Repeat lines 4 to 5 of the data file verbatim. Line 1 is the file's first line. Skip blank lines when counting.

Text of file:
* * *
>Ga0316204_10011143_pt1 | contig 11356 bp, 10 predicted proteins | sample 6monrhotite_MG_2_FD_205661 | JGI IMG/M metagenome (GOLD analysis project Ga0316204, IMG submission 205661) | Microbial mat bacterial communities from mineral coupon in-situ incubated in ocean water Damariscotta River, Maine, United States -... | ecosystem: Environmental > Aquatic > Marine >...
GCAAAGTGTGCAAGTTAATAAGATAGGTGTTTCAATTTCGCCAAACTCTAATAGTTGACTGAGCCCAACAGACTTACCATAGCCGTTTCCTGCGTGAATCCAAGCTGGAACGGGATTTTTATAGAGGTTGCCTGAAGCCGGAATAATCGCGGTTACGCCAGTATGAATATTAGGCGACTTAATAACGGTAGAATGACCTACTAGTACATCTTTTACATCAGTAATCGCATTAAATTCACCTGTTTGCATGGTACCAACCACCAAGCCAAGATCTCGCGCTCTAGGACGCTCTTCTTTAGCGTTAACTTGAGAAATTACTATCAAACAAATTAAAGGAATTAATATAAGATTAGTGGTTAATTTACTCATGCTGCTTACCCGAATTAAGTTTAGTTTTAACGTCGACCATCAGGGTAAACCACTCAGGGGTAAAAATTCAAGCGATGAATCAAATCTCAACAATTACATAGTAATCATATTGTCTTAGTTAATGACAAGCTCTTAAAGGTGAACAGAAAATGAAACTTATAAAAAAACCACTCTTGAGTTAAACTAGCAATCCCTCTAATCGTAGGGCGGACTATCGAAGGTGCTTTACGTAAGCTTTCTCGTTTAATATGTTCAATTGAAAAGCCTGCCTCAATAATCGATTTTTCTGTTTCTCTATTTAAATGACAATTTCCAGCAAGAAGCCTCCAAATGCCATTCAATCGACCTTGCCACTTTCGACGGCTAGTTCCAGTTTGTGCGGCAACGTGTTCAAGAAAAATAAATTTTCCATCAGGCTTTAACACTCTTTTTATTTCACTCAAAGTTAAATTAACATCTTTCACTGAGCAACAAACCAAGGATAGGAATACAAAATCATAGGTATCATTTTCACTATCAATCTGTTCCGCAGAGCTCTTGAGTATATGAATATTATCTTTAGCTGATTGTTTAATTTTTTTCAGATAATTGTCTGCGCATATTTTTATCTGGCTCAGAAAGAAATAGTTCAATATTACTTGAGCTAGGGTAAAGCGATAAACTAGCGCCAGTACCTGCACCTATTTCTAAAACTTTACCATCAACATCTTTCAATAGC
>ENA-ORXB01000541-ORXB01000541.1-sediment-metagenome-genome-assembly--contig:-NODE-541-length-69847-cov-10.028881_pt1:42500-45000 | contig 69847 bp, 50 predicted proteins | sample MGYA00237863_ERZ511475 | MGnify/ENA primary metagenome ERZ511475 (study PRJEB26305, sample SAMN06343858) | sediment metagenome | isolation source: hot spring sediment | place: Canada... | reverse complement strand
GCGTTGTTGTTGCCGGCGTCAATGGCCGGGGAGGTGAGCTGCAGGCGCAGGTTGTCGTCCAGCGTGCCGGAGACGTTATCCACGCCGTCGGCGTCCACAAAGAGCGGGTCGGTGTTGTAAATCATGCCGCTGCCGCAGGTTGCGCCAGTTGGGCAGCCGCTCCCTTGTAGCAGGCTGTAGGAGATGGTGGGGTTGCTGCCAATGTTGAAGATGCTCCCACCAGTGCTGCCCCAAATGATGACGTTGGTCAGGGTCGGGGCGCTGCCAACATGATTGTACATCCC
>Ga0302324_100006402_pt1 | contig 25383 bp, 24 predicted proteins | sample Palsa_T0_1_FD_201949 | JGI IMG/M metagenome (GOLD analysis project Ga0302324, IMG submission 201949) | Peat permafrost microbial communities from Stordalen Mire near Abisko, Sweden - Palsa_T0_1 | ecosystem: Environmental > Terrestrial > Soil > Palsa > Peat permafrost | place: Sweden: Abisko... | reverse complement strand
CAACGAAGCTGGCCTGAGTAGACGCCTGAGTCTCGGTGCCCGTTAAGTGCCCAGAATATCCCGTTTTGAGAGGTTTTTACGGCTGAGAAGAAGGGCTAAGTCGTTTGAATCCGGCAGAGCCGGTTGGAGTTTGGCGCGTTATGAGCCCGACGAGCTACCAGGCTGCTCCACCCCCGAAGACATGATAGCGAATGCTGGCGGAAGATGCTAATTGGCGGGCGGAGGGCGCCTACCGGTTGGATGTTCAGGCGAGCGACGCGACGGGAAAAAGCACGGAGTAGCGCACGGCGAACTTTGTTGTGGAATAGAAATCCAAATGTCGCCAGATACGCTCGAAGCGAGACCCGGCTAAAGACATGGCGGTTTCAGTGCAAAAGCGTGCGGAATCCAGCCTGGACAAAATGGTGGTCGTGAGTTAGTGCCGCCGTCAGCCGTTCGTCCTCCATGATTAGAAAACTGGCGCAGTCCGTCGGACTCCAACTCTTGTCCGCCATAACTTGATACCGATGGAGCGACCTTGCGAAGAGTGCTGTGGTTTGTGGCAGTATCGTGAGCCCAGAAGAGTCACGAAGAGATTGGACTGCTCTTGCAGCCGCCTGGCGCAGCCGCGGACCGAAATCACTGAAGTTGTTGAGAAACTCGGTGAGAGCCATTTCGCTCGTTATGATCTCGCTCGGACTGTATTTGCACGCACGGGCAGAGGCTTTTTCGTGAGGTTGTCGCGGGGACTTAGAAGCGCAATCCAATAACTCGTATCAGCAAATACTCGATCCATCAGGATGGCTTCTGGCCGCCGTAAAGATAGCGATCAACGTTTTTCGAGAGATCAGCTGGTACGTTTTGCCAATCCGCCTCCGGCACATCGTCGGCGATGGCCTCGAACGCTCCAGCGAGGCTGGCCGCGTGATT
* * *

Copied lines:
GCGTTGTTGTTGCCGGCGTCAATGGCCGGGGAGGTGAGCTGCAGGCGCAGGTTGTCGTCCAGCGTGCCGGAGACGTTATCCACGCCGTCGGCGTCCACAAAGAGCGGGTCGGTGTTGTAAATCATGCCGCTGCCGCAGGTTGCGCCAGTTGGGCAGCCGCTCCCTTGTAGCAGGCTGTAGGAGATGGTGGGGTTGCTGCCAATGTTGAAGATGCTCCCACCAGTGCTGCCCCAAATGATGACGTTGGTCAGGGTCGGGGCGCTGCCAACATGATTGTACATCCC
>Ga0302324_100006402_pt1 | contig 25383 bp, 24 predicted proteins | sample Palsa_T0_1_FD_201949 | JGI IMG/M metagenome (GOLD analysis project Ga0302324, IMG submission 201949) | Peat permafrost microbial communities from Stordalen Mire near Abisko, Sweden - Palsa_T0_1 | ecosystem: Environmental > Terrestrial > Soil > Palsa > Peat permafrost | place: Sweden: Abisko... | reverse complement strand